Transmission projects delivering renewable energy to downstate New York can help reinvigorate the state's economy, which has taken a hit because of the coronavirus pandemic, according to Gov. Andrew Cuomo.
Cuomo in March ordered all nonessential businesses in the state to close in order to stem the spread of COVID-19. While parts of New York now are reopening, the governor on May 26 outlined ways in which infrastructure projects can jumpstart the economy. To that end, Cuomo said the state would work to build transmission projects to carry renewable power from upstate to areas downstate and also expedite a power line to bring hydropower from Canada to New York City.
"Let's build the cross-state transmission lines to develop that renewable market upstate and satisfy the need downstate," Cuomo said during his daily coronavirus update. "We know they have low-cost hydropower in Canada. Let's run the cable, the transmission lines from Canada to New York City to get that power down here and let's stop talking and let's start doing. Let's invigorate this whole renewable market."
The governor did not specifically name the Champlain Hudson Power Express, a high-voltage direct-current transmission line being built to move power from Hydro-Québec to New York City, and Cuomo's press office did not reply to a question about whether he was referring to that project. But the project's backers and a critic both responded to Cuomo's remarks as if he were.
Project developer Transmission Developers Inc. in a statement said the Champlain Hudson Power Express is ready to meet Cuomo's call.
"We agree wholeheartedly with Governor Cuomo that now is the time to build and now is the time to jumpstart New York's renewable future," the company said.
The project, Transmission Developers said, would create more than 2,000 jobs for New Yorkers and pay an estimated $1.7 billion in new taxes to municipalities and school districts along its route over the first 30 years of operations. The company added that the transmission line also would help the state in its bid to obtain 70% of its electricity from renewable sources by 2030.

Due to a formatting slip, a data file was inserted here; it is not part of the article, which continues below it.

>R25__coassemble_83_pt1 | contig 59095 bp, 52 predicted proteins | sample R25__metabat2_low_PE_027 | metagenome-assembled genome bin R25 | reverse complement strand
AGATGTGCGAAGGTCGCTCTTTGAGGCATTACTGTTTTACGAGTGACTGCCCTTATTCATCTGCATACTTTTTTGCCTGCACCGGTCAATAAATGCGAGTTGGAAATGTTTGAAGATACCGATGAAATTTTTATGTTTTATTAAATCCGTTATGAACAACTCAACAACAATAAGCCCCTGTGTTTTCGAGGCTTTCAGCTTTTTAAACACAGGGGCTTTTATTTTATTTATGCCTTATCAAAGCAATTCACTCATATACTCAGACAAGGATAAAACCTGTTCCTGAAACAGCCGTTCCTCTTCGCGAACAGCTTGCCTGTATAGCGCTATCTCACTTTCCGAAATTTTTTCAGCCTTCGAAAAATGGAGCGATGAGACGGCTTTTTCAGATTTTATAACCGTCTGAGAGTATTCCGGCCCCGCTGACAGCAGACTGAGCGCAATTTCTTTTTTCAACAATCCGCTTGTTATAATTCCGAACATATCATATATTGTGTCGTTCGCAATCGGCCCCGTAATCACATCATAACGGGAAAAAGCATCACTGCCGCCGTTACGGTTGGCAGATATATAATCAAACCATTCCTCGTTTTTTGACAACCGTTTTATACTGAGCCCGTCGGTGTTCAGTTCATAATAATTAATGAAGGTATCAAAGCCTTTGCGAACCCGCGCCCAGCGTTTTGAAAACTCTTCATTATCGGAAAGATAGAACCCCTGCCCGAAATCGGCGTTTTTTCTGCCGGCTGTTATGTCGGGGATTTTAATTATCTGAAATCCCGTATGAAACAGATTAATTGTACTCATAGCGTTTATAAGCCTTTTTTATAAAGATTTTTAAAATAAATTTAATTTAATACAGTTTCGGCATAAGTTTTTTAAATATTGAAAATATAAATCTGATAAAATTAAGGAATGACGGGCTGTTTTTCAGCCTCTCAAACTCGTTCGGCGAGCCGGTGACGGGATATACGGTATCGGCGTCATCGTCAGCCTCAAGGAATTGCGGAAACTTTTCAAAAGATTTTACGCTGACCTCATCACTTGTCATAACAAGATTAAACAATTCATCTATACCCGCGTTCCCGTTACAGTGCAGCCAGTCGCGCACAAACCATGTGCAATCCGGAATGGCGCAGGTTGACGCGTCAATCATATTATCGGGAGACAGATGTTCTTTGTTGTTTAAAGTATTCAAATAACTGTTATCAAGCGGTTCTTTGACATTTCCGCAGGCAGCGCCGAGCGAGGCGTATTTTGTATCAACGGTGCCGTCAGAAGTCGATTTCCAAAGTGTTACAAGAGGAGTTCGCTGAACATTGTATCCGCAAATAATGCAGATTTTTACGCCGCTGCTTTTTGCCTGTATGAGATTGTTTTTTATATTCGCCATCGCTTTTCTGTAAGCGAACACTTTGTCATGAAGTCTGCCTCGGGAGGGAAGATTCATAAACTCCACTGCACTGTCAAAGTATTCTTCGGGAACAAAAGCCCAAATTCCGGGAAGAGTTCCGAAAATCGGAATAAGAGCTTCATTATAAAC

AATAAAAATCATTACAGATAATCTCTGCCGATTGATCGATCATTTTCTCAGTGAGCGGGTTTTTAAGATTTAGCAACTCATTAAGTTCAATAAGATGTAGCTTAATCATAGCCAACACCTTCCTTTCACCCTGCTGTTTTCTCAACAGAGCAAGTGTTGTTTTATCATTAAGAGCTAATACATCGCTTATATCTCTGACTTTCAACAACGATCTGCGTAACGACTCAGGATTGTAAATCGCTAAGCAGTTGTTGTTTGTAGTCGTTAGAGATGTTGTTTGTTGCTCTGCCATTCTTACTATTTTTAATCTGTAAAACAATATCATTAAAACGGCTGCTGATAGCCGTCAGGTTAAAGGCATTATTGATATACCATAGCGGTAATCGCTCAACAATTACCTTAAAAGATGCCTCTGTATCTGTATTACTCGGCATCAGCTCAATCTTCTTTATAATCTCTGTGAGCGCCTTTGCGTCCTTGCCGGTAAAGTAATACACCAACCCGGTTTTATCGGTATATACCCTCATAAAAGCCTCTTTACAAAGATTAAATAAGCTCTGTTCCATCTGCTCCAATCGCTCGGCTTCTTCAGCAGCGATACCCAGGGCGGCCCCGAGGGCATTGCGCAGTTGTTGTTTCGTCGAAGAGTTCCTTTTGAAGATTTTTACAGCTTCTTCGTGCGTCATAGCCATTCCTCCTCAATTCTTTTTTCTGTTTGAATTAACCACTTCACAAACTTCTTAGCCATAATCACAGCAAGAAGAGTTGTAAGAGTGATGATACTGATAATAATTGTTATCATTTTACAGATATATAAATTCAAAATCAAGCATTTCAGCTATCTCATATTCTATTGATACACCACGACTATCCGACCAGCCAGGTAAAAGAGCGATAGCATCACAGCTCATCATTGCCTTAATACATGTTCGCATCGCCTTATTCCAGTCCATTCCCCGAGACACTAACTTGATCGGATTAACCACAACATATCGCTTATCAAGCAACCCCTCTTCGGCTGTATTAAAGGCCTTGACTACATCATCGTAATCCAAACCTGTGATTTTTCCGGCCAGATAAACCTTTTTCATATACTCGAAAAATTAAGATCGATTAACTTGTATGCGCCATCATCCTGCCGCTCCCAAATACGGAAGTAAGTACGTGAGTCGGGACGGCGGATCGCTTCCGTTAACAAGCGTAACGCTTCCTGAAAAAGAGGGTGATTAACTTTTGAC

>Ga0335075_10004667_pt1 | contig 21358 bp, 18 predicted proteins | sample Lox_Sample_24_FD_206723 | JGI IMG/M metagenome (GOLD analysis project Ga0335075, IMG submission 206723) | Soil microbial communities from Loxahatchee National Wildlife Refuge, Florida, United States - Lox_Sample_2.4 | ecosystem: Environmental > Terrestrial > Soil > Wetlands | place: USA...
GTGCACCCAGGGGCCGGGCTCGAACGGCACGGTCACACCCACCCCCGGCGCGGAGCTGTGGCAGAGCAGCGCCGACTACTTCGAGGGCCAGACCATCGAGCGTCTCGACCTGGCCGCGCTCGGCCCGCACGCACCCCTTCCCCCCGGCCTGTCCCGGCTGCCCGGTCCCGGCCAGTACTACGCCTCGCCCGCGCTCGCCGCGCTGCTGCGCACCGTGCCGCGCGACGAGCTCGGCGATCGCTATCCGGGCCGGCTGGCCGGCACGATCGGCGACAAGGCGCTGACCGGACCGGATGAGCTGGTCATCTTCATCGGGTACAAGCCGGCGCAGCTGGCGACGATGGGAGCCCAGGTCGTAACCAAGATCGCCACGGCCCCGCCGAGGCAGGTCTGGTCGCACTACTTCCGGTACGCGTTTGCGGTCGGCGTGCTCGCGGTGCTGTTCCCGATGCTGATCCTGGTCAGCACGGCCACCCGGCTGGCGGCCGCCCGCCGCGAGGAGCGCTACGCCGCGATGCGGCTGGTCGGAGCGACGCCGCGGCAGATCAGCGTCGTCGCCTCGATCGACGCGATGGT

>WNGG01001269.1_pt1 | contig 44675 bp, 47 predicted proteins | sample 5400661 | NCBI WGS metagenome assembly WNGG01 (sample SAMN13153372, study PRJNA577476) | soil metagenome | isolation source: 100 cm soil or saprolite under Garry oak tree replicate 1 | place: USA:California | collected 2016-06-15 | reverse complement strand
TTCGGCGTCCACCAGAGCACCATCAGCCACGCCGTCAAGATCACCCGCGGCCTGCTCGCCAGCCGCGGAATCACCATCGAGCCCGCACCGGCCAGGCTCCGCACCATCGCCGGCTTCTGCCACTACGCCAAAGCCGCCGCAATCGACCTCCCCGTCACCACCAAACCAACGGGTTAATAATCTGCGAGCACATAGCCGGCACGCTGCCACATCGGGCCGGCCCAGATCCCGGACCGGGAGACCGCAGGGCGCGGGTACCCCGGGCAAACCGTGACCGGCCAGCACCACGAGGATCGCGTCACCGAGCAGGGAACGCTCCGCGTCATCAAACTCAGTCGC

Transmission Developers expects construction on the line to start in 2021 and the project to be operational in 2025.
Hydro-Québec likewise said the project would benefit New York's economy and environment.
"Québec and New York have a long history of working together as neighbors. Side by side, we can make the air cleaner and reduce carbon emissions in New York, and that's good for everyone," the company said in a news release. "Let's get this infrastructure project up and running as fast as we can."
The project also has the support of New York City Mayor Bill de Blasio, who has said the city will seek a contract for power generation from Canada by the end of 2020.
Meanwhile, the Independent Power Producers of New York, or IPPNY, agreed that renewable energy and transmission projects can help the economy. However, the group said New York should focus on developing in-state transmission to carry renewable resources from upstate instead of supporting a project like the Champlain Hudson Power Express.
IPPNY and Energyzt Advisors LLC in January released a report alleging that the project will not reduce carbon emissions, a finding that Hydro-Québec disputed.
"Spending more than $3 billion to support the profiteering of a Canadian company on a project that will not revitalize the state's economy and will not actually provide an environmental benefit is a mistake," IPPNY President and CEO Gavin Donohue said in a statement. "Expanding New York's own renewable energy industry will allow for guaranteed emissions reductions while creating in-state jobs."
Since the passage of the state's Climate Leadership and Community Protection Act in 2019, which set the renewable electricity mandate and also calls for all of New York's power supply to be carbon-free by 2040, state officials have taken steps to meet the requirements.
New York lawmakers in April backed Cuomo's proposal to speed up permitting of renewable energy projects. The state Public Service Commission recently opened a proceeding to review power grid modernization to help meet New York's goals.